Friday - - Mind Games -

Witty ver­bal play As noted last week, a Croaker is an amus­ing sen­tence or phrase where the verb serves as a pun, with lim­it­less vari­a­tions. Here are some more that I found in which the speaker as well as the verb par­tic­i­pates – you’ll cer­tainly need to stretch your imag­i­na­tion a bit to see the wit within:

“The cows are lost,” Ran of­fered.

“He had a scarlet nose,” Flo read.

“I’m a witch,” Ann chanted. “I or­dered cho­co­late, not vanilla!” I screamed. How about sen­tences in which both the ad­verb and the verb echo the sub­ject mat­ter of the quo­ta­tion? They go by the term Swift Croak­ers: “I’m learn­ing to play the clas­si­cal gui­tar,” he fret­ted pluck­ily. “Take me to the rock fes­ti­val,” she trum­peted brass­ily. “I’ve lost my sheet mu­sic,” he noted tune­lessly. “I’m a con­cert pi­anist,” she recorded grandly. “Our choir will present a spe­cial per­for­mance,” they cho­rused con­cert­edly.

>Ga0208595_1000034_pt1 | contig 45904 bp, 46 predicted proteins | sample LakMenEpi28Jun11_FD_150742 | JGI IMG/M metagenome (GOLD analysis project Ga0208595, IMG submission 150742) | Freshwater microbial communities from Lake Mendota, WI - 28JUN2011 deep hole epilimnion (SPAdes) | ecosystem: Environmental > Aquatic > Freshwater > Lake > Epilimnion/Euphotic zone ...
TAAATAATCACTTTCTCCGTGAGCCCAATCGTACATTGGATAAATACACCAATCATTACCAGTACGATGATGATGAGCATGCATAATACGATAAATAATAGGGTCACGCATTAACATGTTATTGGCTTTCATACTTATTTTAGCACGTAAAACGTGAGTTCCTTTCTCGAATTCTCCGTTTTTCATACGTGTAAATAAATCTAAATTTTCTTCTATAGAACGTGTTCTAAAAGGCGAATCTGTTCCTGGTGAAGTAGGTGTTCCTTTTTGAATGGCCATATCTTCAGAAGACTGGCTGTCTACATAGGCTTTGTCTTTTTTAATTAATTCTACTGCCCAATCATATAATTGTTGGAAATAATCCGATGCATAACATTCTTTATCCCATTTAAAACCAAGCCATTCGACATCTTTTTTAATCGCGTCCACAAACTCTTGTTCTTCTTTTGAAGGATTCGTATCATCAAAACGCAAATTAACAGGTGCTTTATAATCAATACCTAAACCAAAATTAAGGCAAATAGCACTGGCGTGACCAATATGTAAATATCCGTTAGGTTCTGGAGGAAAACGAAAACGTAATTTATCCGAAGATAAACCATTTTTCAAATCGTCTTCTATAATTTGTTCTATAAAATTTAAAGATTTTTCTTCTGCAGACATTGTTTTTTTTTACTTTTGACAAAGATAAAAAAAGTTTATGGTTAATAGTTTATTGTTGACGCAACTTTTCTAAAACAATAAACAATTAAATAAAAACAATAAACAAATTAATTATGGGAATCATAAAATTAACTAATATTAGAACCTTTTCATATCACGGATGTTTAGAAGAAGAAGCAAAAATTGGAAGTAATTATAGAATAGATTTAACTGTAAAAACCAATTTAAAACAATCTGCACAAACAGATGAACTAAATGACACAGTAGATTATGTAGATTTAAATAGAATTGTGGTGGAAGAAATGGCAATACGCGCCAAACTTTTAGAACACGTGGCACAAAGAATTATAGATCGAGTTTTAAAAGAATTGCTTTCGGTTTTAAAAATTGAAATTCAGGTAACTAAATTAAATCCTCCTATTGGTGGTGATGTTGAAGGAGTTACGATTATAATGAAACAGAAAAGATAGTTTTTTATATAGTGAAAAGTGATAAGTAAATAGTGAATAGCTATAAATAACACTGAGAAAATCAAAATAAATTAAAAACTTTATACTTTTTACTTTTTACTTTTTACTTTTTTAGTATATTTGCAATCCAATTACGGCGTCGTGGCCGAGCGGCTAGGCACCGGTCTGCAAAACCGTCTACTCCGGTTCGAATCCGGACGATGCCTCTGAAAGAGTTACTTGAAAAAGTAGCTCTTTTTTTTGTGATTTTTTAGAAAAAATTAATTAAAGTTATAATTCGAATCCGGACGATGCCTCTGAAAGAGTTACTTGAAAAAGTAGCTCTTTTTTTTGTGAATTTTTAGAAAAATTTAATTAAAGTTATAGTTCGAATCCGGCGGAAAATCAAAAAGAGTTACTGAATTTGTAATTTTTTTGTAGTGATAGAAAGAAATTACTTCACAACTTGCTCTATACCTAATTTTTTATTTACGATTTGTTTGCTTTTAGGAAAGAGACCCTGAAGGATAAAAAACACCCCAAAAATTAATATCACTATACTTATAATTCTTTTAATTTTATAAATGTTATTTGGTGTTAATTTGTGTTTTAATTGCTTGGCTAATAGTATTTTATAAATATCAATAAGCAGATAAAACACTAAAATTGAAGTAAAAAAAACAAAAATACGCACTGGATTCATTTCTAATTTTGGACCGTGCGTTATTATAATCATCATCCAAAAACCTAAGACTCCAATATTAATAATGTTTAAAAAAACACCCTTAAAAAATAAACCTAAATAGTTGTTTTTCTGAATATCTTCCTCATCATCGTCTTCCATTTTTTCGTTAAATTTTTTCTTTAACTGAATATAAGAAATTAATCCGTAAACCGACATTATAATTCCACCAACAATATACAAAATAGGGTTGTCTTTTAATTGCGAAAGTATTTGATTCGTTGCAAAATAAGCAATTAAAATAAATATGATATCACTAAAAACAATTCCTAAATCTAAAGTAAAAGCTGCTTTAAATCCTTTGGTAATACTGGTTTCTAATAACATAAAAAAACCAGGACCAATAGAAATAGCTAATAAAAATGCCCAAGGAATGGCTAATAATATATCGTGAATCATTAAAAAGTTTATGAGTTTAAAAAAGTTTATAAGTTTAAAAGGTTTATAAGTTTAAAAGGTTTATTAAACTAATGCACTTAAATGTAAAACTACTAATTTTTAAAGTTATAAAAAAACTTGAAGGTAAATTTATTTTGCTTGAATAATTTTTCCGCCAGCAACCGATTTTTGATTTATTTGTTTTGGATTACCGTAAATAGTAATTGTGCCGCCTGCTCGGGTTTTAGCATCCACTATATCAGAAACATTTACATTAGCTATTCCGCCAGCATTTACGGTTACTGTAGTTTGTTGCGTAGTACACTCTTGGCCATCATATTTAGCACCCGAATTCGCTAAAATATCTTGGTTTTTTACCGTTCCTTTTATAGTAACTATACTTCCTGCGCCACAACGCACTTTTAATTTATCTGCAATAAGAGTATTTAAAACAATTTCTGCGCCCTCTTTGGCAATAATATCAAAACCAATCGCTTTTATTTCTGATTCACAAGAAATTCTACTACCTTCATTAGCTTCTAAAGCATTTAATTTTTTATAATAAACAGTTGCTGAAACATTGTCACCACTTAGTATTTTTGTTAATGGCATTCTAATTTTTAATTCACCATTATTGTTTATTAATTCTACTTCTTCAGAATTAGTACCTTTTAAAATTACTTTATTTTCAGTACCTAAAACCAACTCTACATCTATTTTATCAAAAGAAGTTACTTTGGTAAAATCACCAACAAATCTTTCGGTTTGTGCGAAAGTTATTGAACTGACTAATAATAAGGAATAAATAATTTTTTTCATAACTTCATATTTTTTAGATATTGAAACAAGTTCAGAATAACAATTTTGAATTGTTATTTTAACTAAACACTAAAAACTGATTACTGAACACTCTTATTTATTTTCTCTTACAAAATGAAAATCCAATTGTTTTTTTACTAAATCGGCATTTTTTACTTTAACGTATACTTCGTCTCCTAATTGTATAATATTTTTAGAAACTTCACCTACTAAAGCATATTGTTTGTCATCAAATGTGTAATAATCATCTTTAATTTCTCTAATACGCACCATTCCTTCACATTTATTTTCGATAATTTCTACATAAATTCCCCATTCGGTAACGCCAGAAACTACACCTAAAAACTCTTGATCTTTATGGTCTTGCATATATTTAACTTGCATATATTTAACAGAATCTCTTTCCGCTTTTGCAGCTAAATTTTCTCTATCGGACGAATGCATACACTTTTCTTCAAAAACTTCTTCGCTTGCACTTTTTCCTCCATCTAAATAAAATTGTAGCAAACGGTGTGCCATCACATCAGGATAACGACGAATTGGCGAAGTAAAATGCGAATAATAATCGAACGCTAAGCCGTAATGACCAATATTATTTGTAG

“I play the oboe,” he noted reed­ily. “My favourite works of art are Mona Lisa and Venus de Milo,” she smiled dis­arm­ingly. “Your em­broi­dery is laugh­ably sloppy,” she nee­dled cru­elly. Had enough? Well, al­most. How­ever, I can’t let you go, dazed reader, without call­ing at­ten­tion to the sum­mit of the Croaker art form: three Swift Croak­ers in which the speaker par­tic­i­pates as well: “We saw the Em­pire State Build­ing, the Eif­fel Tower and the Tower of Pisa in the rain,” the lat­ter listed pre­cip­i­tously. “What a mourn­ful bell,” Nell told ap­peal­ingly. “That news­pa­per se­rial will have four more episodes in the month to fol­low,” Toby con­tin­ued weakly.

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